Philip III, King of Spain and his Bejeweled Hat

In the Smithsonian American Art Museum sits a painting called King Philip III of Spain,  c. 1590-1600. The painting is by an unknown artist, formally attributed to Lucas Cranach. 

Philip III, unknown, c.1590-1600

Philip III, unknown, c.1590-1600

This portrait of Philip III has so many little details that are interesting. Lets start with the Jerkin. This one appears to be made of leather with slashes that are trimmed with black and silver braid as well as gold couching. The couching around the outer edge of the trim is normal for the era if perhaps, a bit less common.

The gold cord on the interior edge is not normal at all. typically slashes like this are bound edges and you don't see a second piece of trim decorating the inner edge. The cartoonish nature of his majesty's face coupled with the very odd detail of the inner edge couching cord on the slashes makes me think this might have been painted by a student rather than a master like Cranach himself. Its formal attribution is to Lucas Cranach the Younger. I'm not sure I feel comfortable with that attribution...but then, its not my choice. 

The second thing I want to draw attention to is the cloak. It is so simple and lovely. I have long held the idea that cloaks in this era, especially in Spain, were not always treated as the sleeveless coat-like attitude with which we perceive them today. I think they were treated much more like a male version of the shawl in daily wear.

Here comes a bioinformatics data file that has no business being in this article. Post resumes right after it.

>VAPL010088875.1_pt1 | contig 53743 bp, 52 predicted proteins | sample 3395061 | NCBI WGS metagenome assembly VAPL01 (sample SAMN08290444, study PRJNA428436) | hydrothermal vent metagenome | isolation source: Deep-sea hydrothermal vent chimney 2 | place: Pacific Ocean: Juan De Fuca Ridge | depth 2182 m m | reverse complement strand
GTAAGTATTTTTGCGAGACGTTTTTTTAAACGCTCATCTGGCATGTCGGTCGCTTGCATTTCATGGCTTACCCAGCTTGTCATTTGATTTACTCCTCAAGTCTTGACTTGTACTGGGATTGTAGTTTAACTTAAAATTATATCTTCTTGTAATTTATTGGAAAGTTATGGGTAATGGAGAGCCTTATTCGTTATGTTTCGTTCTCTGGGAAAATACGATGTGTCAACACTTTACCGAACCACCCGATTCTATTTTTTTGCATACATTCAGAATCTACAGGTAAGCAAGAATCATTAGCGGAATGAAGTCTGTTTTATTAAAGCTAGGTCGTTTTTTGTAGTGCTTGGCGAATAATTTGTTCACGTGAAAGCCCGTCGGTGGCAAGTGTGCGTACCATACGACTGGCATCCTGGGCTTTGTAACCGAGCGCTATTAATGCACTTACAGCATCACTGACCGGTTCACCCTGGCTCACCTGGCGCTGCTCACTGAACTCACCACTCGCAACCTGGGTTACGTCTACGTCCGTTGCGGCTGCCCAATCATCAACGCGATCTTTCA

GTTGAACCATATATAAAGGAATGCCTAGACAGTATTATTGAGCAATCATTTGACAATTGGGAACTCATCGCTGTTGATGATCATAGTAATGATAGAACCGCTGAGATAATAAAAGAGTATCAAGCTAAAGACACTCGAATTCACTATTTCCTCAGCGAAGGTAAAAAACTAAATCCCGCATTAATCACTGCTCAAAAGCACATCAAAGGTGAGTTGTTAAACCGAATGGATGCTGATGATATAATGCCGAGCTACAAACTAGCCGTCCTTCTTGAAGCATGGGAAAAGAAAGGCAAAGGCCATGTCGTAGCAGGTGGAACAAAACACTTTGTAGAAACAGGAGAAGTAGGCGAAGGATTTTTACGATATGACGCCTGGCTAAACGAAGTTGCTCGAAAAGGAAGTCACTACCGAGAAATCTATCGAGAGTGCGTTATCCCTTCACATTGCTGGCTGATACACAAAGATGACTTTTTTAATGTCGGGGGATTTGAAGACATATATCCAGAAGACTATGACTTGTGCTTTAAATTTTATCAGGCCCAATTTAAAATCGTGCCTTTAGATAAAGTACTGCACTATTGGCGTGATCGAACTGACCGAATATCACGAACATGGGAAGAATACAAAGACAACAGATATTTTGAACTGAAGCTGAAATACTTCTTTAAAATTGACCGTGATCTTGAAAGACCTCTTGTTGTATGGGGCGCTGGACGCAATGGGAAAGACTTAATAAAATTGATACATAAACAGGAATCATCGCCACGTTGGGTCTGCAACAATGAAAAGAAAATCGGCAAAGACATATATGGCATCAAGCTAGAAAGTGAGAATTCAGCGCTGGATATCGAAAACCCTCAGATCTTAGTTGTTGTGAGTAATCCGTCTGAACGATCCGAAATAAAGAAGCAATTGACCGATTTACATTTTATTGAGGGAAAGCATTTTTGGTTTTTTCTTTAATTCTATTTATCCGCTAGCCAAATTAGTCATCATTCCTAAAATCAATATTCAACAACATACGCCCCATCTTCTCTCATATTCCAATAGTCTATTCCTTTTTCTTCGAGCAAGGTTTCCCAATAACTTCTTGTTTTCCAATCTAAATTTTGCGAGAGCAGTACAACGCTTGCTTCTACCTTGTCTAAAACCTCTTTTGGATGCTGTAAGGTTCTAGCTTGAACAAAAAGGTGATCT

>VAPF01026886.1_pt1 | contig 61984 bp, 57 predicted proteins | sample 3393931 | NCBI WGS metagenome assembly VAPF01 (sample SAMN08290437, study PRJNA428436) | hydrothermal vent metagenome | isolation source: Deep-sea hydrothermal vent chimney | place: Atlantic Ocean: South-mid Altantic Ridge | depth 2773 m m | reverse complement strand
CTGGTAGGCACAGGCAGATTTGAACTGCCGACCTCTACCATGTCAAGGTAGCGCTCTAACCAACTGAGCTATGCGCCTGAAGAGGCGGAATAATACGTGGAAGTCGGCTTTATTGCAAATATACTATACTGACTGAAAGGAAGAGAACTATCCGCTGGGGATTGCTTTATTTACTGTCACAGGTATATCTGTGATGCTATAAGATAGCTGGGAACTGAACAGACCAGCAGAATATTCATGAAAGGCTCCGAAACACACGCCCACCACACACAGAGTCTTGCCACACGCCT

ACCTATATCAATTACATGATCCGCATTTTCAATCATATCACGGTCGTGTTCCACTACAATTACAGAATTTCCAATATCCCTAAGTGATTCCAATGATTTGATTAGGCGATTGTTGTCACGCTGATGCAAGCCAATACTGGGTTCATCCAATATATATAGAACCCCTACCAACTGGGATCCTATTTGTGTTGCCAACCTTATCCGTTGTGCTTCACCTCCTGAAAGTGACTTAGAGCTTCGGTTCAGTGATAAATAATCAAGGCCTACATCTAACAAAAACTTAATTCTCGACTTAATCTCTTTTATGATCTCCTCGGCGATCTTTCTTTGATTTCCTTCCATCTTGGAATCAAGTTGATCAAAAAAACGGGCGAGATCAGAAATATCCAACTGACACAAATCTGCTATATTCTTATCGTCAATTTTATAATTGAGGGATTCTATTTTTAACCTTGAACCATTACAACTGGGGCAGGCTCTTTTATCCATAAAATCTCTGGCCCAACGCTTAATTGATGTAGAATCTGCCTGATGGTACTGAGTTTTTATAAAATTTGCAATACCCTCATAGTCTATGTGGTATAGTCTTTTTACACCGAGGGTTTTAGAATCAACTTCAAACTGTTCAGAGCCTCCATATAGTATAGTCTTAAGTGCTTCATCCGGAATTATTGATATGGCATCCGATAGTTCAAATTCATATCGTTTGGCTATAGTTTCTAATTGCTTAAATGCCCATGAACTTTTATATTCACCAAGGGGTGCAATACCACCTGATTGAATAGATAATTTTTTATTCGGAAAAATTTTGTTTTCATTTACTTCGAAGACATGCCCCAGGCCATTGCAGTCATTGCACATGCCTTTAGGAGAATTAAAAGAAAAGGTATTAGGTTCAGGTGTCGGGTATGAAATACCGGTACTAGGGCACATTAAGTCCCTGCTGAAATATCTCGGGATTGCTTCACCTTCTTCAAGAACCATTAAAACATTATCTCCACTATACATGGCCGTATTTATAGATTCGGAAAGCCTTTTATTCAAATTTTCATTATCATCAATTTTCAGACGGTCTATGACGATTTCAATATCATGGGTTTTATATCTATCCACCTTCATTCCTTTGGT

This collarless, simple half-circle cloak (or possibly a full-circle folded in half), is just draped easily over the shoulders. In other countries and later eras, we can see that cloaks are often just draped around the figure in various ways. This could be one of the reasons that there is a distinct lack of closures on most of the cloaks from this time period. 

Moving on to his breeches. I don't know how much we can really say about them that has not been said of other paintings before. They are the typical silhouette of the 1610s. Were I to guess, I would say that they are probably embroidered velvet or embroidered black worsted cloth. The embroidery is a simple couched pattern of scroll-work with a few flourishes and small leaf details. It is, by Spanish standards, on the simple side of opulent. I would say this portrait was probably painted in winter due to the heavy feeling surrounding all of the clothes.

A closeup of the hat.

A closeup of the hat.

The real star of this painting though, is the hat!! It is the classic tall style. Its hard to tell here if the hat is knit/fulled or a pulled felt. It is, however, decorated. This is something we don't see very often in these hats. We sometimes see simple bands, often black, around the base of the crown, but It rare that we see a hat on a man, encrusted with pearls and gold! 

Here at The Modern Maker, we know that knitwear is a large part of daily life in the era and we are working to make those accessories available to you all. In a few weeks, we will be able to release our knitting pattern for this style of hat. We know that some of these we see in paintings were knit. There are surviving pieces in museums.

Its often hard to say to what extent they were fulled, but we will be providing a few different versions over the coming months with different proportions of fulling From a style which is so fulled, you can't see the individual stitches, so a style which, like the surviving versions, is densely knit and fulled but doesn't result in quite such a felt-like appearance. 

As we shift and adjust our focus to better suit your needs, you'll see more knitting appear in our conversation. Keep your hands warmed up and get your yarns lined up...We might be going a little knitting crazy!

For more information on this painting, check out the archive on the Smithsonian American Art Museum website: